Jerry Maguire – SHOW ME THE MONEY!  A big hit when it came out, it then surprised everybody (by which I mean me) when it got nominated for a bunch of Oscars, including Picture and Actor. Cuba Gooding Jr.even won for Best Supporting Actor, and immediately parlayed his newfound credibility into forming a production company dedicated to creating genuine artistic expression.  Either that, or he started making movies that required him to bug out his eyes a lot and share the screen with talking dogs. Oy.  Anyway, Maguire remains one of the most-liked movies of this year. And it has a kid with like a 70 lb. head in it.

Kingpin – We all know now that this – and not There’s Something About Mary –  is the best of the Farrelly Brothers’ movies, right? Right?  Good. Let’s move on.

Lone Star – This slow paced, character driven story about a Texas sheriff solving a decades-old crime is the last time that I can remember John Sayles getting widespread critical praise. It was a little movie that few had heard of when it came out, and it remains just that, but when critics talk about the greats of the year (or sometimes even of the entire decade), this one will invariably be on the list.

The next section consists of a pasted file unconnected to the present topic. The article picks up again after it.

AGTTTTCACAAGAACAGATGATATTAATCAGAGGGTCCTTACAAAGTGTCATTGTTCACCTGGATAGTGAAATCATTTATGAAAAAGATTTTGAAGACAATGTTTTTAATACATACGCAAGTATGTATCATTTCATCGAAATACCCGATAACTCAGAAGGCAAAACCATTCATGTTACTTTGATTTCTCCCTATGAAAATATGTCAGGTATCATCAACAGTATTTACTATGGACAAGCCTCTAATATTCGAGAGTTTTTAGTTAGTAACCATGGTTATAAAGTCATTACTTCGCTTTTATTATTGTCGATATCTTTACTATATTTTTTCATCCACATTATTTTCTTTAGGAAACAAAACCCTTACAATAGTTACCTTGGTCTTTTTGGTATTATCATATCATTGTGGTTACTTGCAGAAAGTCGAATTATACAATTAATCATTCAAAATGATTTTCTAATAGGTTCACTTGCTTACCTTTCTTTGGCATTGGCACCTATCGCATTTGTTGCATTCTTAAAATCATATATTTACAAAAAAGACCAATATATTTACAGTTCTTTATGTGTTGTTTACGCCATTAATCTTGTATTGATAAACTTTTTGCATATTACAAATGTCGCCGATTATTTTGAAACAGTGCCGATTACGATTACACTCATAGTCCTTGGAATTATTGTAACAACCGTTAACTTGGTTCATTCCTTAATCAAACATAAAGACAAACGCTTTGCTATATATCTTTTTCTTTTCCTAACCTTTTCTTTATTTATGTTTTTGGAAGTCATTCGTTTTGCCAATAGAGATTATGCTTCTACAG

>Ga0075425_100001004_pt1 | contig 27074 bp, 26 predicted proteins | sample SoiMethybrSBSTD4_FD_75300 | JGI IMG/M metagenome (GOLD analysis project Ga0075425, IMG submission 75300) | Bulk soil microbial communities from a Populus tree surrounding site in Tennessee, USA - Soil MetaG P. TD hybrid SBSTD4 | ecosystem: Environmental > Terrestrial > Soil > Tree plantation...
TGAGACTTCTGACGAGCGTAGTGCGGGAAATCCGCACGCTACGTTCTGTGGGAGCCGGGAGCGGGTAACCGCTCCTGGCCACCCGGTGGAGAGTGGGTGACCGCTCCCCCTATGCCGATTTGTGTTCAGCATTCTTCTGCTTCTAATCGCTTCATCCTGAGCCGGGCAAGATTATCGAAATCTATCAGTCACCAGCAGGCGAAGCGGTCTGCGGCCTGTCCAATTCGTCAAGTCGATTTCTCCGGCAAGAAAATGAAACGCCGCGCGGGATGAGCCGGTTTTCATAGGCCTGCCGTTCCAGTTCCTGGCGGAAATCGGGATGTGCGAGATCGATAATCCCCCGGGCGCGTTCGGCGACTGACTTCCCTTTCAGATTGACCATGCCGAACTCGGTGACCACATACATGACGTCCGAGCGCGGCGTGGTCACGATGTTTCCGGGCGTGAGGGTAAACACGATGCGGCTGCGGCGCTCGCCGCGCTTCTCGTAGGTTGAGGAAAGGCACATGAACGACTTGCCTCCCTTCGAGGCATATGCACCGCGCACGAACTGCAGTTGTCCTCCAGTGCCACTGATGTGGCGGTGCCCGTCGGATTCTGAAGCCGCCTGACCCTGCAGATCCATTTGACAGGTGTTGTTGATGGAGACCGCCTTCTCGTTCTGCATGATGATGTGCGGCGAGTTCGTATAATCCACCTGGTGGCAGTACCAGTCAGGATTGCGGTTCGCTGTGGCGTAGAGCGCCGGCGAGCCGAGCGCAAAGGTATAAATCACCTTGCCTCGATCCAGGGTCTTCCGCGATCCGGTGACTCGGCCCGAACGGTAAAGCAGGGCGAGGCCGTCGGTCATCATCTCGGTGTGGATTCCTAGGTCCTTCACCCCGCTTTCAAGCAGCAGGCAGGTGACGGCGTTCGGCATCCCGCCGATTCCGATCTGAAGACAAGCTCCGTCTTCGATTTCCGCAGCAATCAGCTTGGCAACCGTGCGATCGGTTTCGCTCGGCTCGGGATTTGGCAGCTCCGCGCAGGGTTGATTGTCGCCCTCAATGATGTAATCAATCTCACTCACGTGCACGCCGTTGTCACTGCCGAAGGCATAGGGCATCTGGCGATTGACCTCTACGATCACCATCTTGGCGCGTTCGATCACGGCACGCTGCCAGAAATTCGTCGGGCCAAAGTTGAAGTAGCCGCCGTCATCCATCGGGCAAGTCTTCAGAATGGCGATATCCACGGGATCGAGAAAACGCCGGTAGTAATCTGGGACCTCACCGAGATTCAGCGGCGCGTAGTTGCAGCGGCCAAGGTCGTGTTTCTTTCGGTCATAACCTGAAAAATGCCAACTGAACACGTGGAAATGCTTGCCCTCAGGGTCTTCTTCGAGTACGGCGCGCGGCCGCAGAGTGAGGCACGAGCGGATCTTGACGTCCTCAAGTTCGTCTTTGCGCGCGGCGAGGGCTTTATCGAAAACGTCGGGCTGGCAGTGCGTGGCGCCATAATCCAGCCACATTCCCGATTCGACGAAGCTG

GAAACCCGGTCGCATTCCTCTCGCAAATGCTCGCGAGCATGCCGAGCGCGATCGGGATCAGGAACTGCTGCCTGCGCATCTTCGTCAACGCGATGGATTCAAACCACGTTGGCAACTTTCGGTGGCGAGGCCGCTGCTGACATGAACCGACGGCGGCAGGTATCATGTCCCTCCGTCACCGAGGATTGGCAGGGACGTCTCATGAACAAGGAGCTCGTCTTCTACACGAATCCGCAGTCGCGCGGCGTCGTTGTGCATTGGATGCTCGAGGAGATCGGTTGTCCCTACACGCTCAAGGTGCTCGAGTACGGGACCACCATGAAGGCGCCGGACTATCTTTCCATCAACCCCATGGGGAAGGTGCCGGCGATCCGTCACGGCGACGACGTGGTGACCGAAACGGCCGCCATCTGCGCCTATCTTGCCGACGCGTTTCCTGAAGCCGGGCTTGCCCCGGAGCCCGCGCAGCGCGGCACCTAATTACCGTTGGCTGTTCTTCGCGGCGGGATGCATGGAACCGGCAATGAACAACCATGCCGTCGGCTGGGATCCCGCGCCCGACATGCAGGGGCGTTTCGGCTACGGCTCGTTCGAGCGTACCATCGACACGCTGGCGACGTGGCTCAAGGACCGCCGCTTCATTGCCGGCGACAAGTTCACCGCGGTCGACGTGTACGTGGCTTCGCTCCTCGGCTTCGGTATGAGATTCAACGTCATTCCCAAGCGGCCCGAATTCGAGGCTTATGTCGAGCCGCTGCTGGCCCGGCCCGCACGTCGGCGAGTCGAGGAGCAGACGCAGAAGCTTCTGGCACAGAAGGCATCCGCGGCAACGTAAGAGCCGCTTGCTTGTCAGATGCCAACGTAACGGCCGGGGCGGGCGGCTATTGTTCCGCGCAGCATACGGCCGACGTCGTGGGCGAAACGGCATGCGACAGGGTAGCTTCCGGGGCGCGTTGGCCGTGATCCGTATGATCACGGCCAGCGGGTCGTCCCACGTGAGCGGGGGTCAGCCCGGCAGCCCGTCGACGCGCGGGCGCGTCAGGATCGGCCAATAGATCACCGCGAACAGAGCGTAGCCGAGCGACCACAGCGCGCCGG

Mars Attacks! – This completely insane movie is the last Tim Burton film that I actually like without qualifications. You need to surrender to the madness and let go of expectations, though, or you’re in for a rough 90 or so minutes.

Mission: Impossible – Only memorable today for that “lowered by wires” sequence.